Hello, my name is Luis, and I am a tour guide for the Bridging Binaries tours at the Cambridge Museum of Classical Archaeology, where this enormous sculpture of Hercules is displayed. The statue is a plaster cast from the original marble sculpture found in the Baths of Caracalla in Rome, built early in the third century. 

An inscription in the base indicates it was carved by Glykon, an Athenian sculptor. Sculptures were used to spread Roman ideology, and to associate Gods and Mythical Heroes with their rulers. 

Therefore, it could be argued that this sculpture also symbolizes the strength and masculinity of the Roman Emperor Caracalla. Hercules is probably the most famous hero from Greco-Roman mythology. 

Stories of his achievements are still being told, more than two thousand years after they were first spoken. He is best known for completing the twelve labours of Hercules, which included: slaying the Nemea Lion (whose skin can be seen under his left arm) and stealing the golden apples of Hera (which are depicted in his *right hand). 

This statue is known as ‘Hercules at Rest’ or ‘The Weary Hercules’, as he appears exhausted, presumably after holding up the sky for the titan Atlas. Hercules is a paragon of strength and masculinity. Moreover, according to the Greek historian Plutarch, Hercules’s list of lovers ‘went beyond numbering’, including many male lovers, such as Jason, Adonis, or Iolaus. The last of these, Iolaus, accompanid Hercules on his expedition against Troy, as well as on some of his labours, serving as charioteer and shield-bearer. Plutarch also tells us that as late as the second century, lovers went to Iolaus’ tomb in Thebes to ‘plight their troths and make reciprocal vows of their affection’. This tangibly shows romanticisation of same-sex relationships in the ancient world.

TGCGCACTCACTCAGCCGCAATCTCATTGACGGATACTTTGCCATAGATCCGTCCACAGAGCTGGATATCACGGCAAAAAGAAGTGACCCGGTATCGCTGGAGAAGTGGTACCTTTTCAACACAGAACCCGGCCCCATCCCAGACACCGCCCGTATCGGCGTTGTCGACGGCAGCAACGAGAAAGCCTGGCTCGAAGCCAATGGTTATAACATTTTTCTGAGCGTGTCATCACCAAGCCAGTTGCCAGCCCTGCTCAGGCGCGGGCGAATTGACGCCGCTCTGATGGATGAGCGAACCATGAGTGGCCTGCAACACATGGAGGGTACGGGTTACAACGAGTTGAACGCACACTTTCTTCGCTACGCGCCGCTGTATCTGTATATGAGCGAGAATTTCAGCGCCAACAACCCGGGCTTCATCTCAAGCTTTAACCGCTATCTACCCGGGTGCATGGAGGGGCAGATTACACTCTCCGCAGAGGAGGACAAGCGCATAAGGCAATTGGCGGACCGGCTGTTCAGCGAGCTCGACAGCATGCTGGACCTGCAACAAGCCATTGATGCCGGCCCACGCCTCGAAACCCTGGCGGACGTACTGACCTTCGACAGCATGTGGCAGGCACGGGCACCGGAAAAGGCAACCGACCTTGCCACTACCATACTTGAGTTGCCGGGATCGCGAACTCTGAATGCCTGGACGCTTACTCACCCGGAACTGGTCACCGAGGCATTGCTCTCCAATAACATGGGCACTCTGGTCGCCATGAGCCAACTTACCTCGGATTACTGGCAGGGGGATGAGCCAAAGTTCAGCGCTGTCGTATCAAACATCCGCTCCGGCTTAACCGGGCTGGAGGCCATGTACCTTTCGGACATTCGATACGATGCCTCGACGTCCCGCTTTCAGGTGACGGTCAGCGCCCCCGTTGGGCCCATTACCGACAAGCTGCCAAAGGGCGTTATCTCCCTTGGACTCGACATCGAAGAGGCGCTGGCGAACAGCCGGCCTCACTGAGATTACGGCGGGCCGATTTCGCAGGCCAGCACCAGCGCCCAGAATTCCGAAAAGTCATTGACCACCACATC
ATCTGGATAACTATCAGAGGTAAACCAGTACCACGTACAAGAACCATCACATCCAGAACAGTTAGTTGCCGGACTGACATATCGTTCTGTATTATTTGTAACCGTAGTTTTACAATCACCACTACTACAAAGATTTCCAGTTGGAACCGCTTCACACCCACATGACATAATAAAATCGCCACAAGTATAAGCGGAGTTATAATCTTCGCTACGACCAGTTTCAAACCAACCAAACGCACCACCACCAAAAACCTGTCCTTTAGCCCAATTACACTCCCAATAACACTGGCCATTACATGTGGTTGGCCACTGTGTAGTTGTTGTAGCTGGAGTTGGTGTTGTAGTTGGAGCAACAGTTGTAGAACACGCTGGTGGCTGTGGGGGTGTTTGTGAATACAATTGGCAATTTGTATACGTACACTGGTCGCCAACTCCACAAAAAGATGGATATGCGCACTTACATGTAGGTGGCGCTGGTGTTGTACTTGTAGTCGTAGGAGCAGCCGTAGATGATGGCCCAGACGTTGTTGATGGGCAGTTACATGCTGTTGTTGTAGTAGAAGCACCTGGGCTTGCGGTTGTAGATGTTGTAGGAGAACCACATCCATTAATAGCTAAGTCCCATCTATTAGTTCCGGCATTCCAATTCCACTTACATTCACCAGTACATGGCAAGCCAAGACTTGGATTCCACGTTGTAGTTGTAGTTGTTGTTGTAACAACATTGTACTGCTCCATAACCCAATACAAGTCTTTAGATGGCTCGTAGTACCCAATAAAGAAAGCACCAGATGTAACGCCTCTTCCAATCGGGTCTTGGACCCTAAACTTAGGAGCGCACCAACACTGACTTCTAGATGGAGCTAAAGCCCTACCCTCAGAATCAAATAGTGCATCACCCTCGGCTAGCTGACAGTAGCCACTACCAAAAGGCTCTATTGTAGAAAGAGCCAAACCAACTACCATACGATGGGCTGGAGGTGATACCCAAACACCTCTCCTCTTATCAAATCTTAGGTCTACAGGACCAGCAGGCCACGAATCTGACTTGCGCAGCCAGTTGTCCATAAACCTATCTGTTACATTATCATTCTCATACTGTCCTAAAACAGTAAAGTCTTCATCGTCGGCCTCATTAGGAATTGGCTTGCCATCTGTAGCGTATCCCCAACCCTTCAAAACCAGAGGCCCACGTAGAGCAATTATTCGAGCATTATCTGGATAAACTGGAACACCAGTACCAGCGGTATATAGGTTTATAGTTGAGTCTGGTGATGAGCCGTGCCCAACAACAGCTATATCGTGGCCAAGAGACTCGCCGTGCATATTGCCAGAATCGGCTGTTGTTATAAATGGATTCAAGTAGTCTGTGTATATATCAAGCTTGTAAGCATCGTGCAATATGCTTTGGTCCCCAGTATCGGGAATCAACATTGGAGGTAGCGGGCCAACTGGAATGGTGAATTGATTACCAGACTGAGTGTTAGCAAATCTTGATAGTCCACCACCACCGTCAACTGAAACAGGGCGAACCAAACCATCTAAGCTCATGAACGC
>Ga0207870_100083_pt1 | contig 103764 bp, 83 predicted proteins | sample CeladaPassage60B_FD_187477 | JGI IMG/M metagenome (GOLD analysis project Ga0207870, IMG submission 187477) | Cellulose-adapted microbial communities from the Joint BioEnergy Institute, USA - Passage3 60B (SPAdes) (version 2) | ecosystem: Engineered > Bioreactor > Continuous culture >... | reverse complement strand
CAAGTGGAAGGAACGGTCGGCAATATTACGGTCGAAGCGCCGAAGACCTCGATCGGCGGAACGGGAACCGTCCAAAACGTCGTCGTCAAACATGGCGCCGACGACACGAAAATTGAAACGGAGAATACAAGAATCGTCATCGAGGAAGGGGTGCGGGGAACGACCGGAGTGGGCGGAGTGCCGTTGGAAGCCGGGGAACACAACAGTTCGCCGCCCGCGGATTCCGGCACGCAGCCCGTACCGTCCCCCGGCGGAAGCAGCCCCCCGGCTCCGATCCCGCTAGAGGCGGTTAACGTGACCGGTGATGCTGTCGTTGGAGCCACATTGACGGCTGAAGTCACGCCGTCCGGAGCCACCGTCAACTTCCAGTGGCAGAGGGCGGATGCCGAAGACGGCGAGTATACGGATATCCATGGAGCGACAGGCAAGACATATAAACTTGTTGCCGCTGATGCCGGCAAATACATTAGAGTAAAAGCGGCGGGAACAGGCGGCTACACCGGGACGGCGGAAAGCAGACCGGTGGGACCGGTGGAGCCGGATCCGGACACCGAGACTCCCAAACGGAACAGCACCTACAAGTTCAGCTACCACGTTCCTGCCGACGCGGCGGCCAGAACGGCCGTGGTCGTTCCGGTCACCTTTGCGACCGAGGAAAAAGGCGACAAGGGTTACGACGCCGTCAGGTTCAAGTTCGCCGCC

Hercules also cross-dressed when captured by the mythological queen Omphale. He was forced to wear feminine clothing while she wore his famous lion skin. Writing about this story, early Christian author Tertullian refers to Hercules as ‘impudicus’, or sexually immodest, and implies that Hercules was made to serve passively as Omphale’s sex slave.Hercules’ position as the very symbol of masculinity was certainly not diminished by this story, nor by his many same-sex lovers. 

Although it is impossible for us to know the private lives of those who lived hundreds of years ago, these stories show that the ancients had widespread acceptance of what we now call LGBT+ narratives in their mythology. From Hercules to Achilles, Hermaphrodite to Hysteria (a festival honouring the God Aphroditos):, cross-dressing, gender non-conformity and same-sex relations have always been present in the Mythology and History of Ancient Greece and Rome.